Emily Chung, CBC News
During the cold, snowy winters in much of Canada, many of us rely on furnaces, boilers and baseboard heaters to keep our homes and offices comfortable — and hope they don't suddenly quit during a cold snap.
But what if you didn't need any heating equipment in your home? What if your community provided a greener, more efficient, more reliable source of heat using locally sourced energy? What if it didn't take up space in your home or office building, you didn't have to maintain it, and it was just about guaranteed to keep running and keep you warm through big storms and power outages?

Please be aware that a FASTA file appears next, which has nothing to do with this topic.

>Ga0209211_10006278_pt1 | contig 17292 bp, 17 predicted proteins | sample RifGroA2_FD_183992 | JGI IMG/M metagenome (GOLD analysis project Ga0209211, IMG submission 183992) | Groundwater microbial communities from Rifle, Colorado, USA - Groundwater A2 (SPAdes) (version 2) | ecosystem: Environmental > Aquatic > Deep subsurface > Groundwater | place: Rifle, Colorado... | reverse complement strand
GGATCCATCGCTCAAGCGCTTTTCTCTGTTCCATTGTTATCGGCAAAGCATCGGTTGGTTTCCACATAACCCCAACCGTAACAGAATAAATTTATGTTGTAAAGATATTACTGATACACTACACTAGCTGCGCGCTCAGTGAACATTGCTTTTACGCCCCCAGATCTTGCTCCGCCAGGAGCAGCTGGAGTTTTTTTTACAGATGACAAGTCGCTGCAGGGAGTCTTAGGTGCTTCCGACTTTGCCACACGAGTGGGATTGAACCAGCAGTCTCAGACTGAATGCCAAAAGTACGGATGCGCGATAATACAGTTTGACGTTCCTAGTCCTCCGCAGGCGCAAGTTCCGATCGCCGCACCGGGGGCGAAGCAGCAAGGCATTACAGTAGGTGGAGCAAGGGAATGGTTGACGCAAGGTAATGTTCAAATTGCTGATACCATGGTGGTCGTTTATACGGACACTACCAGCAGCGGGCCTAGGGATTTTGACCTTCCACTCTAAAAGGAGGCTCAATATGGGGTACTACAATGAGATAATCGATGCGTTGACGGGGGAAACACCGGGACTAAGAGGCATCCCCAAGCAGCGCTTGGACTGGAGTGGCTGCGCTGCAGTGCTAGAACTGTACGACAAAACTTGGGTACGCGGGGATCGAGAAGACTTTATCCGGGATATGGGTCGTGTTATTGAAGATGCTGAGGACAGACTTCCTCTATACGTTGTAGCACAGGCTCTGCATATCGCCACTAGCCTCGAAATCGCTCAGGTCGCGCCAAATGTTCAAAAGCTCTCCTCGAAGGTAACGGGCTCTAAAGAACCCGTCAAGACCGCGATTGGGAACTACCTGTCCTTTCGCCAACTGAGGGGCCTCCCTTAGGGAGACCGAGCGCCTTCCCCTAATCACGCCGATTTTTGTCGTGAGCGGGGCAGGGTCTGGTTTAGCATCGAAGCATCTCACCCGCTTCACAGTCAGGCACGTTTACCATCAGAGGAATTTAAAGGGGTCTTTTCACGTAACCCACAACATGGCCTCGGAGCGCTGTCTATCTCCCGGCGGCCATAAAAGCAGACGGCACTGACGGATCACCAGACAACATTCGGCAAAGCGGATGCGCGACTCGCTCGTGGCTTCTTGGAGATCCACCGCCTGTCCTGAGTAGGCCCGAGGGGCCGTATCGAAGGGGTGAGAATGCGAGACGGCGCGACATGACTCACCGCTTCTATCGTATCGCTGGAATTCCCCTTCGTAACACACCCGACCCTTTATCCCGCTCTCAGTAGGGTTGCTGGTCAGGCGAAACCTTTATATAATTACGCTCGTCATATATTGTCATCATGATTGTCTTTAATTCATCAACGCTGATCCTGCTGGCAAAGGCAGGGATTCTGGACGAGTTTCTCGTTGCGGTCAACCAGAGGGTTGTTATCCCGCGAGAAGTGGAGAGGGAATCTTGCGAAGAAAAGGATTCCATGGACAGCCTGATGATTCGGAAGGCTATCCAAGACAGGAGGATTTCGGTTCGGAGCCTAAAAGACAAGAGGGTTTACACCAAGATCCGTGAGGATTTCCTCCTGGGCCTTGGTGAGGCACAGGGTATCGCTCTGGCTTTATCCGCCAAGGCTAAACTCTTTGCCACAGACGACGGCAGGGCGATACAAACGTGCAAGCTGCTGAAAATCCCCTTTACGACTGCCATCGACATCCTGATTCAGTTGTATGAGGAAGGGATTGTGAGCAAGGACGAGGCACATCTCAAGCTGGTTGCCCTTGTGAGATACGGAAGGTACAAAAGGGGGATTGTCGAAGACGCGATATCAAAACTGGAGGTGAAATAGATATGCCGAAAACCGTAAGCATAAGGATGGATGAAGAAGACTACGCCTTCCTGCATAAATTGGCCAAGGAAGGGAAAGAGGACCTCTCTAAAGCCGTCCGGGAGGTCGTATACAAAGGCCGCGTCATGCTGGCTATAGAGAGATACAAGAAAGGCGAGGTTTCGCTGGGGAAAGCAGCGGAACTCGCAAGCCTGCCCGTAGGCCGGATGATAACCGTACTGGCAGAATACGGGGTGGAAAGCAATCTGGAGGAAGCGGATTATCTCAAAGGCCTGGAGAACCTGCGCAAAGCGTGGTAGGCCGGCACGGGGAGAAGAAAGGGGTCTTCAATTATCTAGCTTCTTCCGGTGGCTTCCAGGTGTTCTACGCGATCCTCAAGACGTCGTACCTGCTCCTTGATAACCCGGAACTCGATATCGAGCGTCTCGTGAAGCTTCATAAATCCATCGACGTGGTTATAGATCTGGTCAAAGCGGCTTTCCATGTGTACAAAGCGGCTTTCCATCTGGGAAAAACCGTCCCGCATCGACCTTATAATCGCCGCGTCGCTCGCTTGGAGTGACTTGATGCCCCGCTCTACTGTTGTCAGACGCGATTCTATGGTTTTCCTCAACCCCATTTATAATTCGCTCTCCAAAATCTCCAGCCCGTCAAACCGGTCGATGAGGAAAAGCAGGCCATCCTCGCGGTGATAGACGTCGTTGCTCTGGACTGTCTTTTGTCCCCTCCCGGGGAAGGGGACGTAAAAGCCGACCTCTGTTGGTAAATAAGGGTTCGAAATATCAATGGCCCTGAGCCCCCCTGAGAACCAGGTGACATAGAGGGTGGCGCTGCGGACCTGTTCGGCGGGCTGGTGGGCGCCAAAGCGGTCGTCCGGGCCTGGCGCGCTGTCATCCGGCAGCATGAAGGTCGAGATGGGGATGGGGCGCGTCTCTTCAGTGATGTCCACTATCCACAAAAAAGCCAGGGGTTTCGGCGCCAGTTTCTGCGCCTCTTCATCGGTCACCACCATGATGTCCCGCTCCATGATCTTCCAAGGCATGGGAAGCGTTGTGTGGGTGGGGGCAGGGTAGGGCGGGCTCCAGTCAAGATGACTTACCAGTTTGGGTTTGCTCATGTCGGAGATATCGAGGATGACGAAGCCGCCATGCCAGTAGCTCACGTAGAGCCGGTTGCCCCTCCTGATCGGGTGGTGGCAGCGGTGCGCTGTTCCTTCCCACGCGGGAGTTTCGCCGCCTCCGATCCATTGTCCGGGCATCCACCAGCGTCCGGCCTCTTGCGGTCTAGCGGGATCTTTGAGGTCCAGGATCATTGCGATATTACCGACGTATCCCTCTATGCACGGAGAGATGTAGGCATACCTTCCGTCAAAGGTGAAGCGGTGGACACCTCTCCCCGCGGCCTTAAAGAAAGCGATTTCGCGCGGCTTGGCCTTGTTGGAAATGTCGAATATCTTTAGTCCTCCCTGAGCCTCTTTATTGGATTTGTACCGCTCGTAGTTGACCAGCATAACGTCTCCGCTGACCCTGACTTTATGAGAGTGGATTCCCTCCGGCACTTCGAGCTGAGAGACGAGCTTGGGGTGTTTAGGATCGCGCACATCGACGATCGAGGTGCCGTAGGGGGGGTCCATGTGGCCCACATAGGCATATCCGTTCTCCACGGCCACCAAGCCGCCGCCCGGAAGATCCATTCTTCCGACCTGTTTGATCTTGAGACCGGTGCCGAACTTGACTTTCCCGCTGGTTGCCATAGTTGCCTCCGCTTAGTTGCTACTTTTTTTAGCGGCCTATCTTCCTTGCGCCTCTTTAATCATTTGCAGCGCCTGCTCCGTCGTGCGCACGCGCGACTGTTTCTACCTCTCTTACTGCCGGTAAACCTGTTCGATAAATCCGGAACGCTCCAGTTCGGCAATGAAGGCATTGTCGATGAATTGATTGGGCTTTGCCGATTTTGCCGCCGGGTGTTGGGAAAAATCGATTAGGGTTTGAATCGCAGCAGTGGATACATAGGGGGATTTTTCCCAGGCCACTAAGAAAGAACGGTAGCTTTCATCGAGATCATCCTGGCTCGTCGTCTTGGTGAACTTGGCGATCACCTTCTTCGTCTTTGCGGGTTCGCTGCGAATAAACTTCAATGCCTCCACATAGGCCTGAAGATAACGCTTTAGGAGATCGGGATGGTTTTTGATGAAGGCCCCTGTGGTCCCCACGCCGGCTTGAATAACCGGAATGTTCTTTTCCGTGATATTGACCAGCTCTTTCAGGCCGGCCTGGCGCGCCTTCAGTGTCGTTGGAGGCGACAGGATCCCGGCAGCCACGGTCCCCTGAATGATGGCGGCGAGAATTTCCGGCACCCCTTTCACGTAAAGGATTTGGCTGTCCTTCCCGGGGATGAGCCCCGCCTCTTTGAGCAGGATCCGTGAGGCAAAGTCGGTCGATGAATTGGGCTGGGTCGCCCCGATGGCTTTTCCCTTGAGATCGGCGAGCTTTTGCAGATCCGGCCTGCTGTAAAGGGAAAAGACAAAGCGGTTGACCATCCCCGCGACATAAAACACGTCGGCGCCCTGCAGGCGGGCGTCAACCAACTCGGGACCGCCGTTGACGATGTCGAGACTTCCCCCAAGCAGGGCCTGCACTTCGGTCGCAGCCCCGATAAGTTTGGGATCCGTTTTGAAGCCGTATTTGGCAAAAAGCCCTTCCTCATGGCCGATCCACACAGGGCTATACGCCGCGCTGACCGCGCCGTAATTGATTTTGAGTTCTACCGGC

That's the promise of district energy systems — along with climate benefits that have earned them an endorsement from the United Nations Environment Program. World leaders meet Dec. 2-13 for the COP 25 UN climate conference in Madrid to discuss next steps in implementing the Paris Agreement to reduce greenhouse gas emissions and curb global warming, and district energy is one potential tool.